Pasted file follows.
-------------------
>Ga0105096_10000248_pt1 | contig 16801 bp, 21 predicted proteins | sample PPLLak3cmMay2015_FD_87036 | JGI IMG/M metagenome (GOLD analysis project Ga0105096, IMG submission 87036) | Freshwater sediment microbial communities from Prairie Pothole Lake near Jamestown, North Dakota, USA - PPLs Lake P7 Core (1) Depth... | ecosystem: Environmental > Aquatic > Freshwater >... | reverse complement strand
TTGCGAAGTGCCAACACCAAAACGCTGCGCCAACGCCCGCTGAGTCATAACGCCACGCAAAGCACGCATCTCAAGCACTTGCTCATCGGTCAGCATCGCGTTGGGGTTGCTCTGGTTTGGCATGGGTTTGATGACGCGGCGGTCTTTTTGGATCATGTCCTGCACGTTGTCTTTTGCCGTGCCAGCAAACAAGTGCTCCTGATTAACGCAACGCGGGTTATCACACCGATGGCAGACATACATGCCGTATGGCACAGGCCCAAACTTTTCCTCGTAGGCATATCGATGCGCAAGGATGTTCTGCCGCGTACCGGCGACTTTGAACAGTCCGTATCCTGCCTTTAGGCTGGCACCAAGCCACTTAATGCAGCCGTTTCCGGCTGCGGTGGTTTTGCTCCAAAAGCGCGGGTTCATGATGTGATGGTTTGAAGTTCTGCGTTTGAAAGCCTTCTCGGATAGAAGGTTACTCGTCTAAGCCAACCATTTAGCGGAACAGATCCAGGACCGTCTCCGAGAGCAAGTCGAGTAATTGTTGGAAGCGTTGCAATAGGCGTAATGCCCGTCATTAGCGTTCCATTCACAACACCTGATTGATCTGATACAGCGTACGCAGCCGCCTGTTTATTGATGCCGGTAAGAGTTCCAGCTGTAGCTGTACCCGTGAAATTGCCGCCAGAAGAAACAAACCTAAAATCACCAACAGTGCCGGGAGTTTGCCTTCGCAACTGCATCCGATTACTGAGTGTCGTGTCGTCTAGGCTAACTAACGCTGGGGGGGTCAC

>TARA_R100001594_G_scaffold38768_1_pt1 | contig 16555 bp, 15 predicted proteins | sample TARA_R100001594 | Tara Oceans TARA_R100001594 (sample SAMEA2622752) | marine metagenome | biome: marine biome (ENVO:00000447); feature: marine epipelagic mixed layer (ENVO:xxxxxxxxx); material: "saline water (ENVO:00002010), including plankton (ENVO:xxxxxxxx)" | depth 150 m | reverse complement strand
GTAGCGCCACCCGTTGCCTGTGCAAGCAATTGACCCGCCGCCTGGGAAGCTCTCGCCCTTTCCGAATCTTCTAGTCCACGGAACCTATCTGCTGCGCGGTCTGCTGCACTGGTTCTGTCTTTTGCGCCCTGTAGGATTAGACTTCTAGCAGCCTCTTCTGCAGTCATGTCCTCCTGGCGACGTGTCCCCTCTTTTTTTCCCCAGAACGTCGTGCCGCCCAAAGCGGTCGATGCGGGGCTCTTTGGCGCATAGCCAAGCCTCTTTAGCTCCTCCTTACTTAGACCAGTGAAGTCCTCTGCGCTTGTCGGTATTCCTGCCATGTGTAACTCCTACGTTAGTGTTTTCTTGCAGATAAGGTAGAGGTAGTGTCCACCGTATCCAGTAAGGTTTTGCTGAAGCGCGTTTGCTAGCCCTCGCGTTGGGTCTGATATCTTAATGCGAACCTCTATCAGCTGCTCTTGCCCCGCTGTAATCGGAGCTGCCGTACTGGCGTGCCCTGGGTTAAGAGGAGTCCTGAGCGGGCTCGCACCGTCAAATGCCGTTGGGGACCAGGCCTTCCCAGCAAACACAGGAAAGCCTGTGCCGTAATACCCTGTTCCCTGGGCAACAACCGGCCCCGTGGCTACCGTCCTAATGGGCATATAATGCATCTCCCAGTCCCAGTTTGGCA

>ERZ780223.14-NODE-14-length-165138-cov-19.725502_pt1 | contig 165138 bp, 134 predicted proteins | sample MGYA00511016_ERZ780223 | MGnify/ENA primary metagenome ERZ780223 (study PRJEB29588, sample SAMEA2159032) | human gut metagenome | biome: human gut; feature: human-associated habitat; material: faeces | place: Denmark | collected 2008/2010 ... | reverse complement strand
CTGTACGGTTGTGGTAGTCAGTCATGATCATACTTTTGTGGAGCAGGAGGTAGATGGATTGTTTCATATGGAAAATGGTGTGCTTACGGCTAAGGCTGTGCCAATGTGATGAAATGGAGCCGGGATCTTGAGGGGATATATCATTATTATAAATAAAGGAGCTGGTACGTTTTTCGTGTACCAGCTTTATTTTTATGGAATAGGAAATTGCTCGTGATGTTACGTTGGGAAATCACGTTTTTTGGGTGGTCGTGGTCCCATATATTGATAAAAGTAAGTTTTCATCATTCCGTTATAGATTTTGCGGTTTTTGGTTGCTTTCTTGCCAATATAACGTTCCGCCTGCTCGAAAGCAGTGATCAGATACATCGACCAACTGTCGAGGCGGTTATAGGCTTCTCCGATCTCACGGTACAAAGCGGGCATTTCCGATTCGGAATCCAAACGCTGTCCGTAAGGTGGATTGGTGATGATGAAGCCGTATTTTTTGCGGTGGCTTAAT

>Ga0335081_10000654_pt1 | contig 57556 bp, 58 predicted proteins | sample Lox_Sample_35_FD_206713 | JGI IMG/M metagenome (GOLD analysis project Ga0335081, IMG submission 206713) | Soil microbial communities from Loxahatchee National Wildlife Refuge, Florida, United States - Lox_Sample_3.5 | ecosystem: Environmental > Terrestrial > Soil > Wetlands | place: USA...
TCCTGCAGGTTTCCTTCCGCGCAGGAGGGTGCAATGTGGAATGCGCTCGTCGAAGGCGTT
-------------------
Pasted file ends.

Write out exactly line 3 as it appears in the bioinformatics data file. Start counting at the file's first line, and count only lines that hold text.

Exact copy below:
>TARA_R100001594_G_scaffold38768_1_pt1 | contig 16555 bp, 15 predicted proteins | sample TARA_R100001594 | Tara Oceans TARA_R100001594 (sample SAMEA2622752) | marine metagenome | biome: marine biome (ENVO:00000447); feature: marine epipelagic mixed layer (ENVO:xxxxxxxxx); material: "saline water (ENVO:00002010), including plankton (ENVO:xxxxxxxx)" | depth 150 m | reverse complement strand